“I think because of how the whole pandemic has been politicized, I think there is alignment with people’s decisions based on how they view this in a political perspective. I think that has not been fully appreciated until now, and I think there are some people that may feel getting vaccinated reflects your overall political or philosophical feelings. I think that’s a whole other component to why people are not getting vaccinated, and I think it needs to be addressed,” he said.
In Jefferson County, roughly 46.07% of the population over the age of 16 has received the vaccine. However, as of Monday, out of the 417,101 doses administered in the county, only 188,818 individuals have been fully vaccinated.
Hicks said the counties with the highest percentage of vaccinations are the counties with the most vulnerable communities, such as a higher population of Blacks.
“The black belt counties are vaccinated more than anybody else because the state health department has been very intentional about providing vaccinations in more vulnerable parts of the state,” he said.
According to Hicks, the CDC and the state health department consult the Social Vulnerability Index to determine which counties are the most vulnerable to COVID-19.
“Months ago, when there were limited doses of the vaccine and the state had to decide where they would push doses to hospitals and pharmacies, they were very intentional to make sure those areas were not left out. So, earlier on there were a lot of aggressive actions they took to protect those vulnerable communities,” Hicks said.
If the numbers continue to drop, the state could see a decline in resources available. There is talk of many vaccination sites shutting down, primarily larger sites such as UAB’s Hoover Met site and the Birmingham airport site.
“The plan was always to have [the airport site] open for 60 days with the option to extend, and we’ve already stated to our partners that we can’t justify extending that site because there is less demand for first dose appointments there. The volume of first dose appointments have dropped so much we don’t see why we would extend the site,” said Hicks.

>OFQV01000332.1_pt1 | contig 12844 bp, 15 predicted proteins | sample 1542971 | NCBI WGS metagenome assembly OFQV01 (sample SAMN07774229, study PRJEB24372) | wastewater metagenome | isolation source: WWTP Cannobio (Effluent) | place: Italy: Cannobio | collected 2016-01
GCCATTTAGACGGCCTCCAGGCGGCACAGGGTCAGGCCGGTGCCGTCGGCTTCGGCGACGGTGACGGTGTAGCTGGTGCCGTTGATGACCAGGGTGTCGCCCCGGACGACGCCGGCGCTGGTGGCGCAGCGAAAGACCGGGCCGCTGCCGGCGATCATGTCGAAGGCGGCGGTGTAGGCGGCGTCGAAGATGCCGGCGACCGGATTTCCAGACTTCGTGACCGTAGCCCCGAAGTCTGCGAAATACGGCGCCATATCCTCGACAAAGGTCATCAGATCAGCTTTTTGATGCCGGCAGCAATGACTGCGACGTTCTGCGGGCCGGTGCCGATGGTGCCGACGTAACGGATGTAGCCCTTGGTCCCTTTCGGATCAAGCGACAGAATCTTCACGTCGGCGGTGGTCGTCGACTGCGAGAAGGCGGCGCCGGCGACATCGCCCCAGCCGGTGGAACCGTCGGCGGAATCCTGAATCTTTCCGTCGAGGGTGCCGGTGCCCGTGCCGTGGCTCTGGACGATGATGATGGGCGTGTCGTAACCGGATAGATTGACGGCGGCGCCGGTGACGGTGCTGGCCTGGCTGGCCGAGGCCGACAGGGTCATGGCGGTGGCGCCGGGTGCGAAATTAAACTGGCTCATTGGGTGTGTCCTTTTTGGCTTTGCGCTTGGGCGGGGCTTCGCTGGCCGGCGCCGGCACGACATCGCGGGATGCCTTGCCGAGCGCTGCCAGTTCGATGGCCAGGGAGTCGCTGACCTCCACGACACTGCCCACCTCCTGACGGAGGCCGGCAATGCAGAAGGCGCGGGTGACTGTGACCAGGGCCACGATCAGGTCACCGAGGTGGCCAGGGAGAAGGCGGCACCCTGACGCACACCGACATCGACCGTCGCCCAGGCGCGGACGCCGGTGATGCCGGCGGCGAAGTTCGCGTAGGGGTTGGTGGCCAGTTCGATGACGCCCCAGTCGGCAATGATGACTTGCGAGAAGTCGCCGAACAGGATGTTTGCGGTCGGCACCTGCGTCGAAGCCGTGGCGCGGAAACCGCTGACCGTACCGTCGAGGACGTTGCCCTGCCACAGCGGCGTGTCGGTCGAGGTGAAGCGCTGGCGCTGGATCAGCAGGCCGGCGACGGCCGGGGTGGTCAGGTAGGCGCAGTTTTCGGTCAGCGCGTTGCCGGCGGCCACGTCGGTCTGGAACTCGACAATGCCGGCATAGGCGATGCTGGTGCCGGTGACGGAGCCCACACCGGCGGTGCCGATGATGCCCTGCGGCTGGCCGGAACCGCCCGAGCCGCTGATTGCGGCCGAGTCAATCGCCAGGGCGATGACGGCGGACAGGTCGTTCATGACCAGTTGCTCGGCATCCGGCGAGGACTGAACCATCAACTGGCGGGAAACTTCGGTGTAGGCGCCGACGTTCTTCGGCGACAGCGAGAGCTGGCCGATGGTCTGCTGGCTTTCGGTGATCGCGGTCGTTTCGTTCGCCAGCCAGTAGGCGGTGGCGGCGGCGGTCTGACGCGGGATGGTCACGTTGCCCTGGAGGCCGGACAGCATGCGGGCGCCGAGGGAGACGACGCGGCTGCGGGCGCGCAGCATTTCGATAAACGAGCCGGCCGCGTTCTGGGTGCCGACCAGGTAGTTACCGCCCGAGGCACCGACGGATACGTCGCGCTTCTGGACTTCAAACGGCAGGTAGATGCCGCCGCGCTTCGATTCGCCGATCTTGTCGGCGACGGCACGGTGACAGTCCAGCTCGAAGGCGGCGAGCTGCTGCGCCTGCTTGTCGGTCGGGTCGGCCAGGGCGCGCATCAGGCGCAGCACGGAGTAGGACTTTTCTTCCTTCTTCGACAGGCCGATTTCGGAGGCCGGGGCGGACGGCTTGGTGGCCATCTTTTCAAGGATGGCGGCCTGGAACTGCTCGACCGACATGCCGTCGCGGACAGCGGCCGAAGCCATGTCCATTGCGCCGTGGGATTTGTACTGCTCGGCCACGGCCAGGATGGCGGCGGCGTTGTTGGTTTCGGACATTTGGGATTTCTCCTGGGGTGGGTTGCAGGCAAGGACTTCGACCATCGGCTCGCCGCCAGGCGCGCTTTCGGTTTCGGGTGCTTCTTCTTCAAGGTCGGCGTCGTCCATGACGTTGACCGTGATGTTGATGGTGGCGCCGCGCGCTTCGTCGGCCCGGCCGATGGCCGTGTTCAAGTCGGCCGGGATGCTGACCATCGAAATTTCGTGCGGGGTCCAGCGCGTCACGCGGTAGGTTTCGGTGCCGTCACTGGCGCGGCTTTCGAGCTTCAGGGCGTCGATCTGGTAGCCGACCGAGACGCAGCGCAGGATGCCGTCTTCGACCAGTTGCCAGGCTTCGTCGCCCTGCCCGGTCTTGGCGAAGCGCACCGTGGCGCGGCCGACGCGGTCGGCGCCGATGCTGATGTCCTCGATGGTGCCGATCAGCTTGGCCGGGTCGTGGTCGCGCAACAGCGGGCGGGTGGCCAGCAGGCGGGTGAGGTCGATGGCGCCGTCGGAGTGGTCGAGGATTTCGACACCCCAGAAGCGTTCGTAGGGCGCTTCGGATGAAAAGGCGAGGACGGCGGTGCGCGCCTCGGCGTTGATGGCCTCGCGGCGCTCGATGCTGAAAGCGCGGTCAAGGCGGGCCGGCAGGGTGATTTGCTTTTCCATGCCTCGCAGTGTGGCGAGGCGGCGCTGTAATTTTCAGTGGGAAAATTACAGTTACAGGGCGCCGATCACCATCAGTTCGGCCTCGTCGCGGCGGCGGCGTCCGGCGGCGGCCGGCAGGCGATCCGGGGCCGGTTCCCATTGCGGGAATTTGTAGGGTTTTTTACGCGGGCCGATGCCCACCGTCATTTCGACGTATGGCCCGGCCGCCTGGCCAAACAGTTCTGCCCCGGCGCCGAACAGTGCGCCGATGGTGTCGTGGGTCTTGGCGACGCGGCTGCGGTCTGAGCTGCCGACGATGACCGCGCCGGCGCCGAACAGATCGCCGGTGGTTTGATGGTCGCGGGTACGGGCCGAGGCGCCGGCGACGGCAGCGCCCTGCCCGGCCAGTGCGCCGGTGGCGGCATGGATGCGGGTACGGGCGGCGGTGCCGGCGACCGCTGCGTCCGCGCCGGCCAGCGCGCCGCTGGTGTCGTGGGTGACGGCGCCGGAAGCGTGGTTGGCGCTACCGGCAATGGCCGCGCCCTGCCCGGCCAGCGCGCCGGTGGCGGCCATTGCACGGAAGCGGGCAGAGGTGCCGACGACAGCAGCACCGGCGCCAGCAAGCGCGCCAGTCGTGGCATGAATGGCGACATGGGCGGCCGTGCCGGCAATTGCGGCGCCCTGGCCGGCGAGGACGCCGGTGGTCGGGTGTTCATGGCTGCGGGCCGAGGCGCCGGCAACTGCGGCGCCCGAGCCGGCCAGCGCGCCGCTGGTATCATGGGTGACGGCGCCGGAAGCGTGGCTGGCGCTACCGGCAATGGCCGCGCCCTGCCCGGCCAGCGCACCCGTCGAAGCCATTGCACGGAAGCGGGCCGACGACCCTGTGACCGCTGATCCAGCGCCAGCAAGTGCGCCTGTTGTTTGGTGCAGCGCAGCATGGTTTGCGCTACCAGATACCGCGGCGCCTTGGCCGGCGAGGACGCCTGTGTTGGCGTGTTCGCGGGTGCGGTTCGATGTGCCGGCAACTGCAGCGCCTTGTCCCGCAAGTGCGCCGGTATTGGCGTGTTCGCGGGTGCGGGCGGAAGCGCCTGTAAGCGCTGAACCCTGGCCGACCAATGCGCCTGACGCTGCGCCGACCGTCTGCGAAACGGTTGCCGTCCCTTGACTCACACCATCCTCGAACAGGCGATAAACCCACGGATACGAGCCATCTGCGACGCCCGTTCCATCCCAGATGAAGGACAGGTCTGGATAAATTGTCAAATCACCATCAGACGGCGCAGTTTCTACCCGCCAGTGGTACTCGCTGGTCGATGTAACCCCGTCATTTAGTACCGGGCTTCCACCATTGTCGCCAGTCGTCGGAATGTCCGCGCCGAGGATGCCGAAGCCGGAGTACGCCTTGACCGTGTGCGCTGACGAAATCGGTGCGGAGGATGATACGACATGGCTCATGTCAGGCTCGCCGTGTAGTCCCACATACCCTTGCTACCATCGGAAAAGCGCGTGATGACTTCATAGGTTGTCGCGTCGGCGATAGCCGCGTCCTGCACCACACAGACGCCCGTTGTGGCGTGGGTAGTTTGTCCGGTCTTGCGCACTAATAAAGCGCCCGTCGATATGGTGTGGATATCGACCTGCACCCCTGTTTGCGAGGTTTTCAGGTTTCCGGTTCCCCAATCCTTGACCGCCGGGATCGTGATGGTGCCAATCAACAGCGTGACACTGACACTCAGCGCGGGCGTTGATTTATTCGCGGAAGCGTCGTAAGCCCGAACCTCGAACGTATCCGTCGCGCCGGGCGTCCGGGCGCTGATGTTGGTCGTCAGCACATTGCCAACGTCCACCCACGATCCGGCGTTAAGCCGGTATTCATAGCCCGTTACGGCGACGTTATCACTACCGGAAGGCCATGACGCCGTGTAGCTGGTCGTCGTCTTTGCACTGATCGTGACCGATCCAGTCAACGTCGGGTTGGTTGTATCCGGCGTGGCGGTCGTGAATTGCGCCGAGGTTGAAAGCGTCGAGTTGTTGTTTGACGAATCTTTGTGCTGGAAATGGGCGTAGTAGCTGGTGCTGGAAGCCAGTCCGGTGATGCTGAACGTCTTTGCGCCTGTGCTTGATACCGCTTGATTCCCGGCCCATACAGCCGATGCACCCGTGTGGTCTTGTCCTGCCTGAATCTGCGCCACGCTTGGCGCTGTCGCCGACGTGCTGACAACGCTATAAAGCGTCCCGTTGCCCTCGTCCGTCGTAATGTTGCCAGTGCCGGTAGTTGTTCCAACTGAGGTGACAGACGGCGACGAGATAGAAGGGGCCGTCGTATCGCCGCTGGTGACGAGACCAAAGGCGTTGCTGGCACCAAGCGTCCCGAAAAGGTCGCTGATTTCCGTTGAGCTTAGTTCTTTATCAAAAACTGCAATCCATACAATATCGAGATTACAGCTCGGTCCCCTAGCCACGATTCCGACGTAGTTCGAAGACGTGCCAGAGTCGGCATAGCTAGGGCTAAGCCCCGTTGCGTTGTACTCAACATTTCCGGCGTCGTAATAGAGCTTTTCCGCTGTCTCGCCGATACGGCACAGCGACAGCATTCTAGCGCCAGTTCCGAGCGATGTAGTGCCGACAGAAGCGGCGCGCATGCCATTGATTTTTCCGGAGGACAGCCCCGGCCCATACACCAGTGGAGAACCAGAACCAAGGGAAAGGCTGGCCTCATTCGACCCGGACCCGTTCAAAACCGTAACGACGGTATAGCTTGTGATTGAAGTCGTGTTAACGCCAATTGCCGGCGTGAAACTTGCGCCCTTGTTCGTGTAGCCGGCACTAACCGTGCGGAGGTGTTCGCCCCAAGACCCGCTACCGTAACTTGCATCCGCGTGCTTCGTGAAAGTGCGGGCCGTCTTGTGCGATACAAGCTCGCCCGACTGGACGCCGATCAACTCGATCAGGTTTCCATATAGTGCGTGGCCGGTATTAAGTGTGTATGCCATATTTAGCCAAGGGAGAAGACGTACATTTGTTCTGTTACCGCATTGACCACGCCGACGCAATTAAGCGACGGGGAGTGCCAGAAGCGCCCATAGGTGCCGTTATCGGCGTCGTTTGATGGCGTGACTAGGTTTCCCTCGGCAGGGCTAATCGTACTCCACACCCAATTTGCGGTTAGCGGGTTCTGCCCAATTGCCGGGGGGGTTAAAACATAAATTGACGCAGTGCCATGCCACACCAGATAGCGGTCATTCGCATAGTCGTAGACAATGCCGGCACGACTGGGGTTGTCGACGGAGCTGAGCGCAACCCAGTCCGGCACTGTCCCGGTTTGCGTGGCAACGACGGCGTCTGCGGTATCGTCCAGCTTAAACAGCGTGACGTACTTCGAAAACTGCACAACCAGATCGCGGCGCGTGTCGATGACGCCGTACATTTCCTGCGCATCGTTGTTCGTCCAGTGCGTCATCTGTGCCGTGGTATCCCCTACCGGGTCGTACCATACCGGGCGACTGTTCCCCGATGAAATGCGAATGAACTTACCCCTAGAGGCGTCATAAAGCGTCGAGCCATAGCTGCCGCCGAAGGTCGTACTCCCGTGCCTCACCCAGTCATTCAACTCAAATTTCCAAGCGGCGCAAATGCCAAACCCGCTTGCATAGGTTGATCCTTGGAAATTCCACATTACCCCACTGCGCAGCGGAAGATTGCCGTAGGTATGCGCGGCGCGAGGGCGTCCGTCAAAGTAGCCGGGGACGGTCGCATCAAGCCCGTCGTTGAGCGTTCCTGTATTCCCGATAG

The national conversation has also shifted toward the reallocation of vaccine doses to states with higher demand. While it is ultimately a federal decision, according to Hicks, Alabama is at the top of the list to distribute excess vaccinations to states more in need.
“You have some states saying, ‘Please give us more,’ and you have other states that the population is not demanding it like they used to, so it makes logical sense to say, ‘Give it where it is needed to end the pandemic.’ So, yes, Alabama is absolutely at risk of getting vaccine allocation shifted to other places because we are not taking advantage of the vaccines like we were even a month or so ago,” he said.
With the pandemic still alive, Hicks encourages everyone to get the vaccine, but he said he understands encouragement is really all medical professionals can do.
“Ultimately, we are Americans and we have choices,” he said. “If we choose not to get it, then we don’t get it, but what that means is Alabama, which we were initially complaining and begging to get the vaccine and now we’ve got it, and now we have an overabundance but not enough people getting it. So, if that keeps up, we will go back to having limited resources.”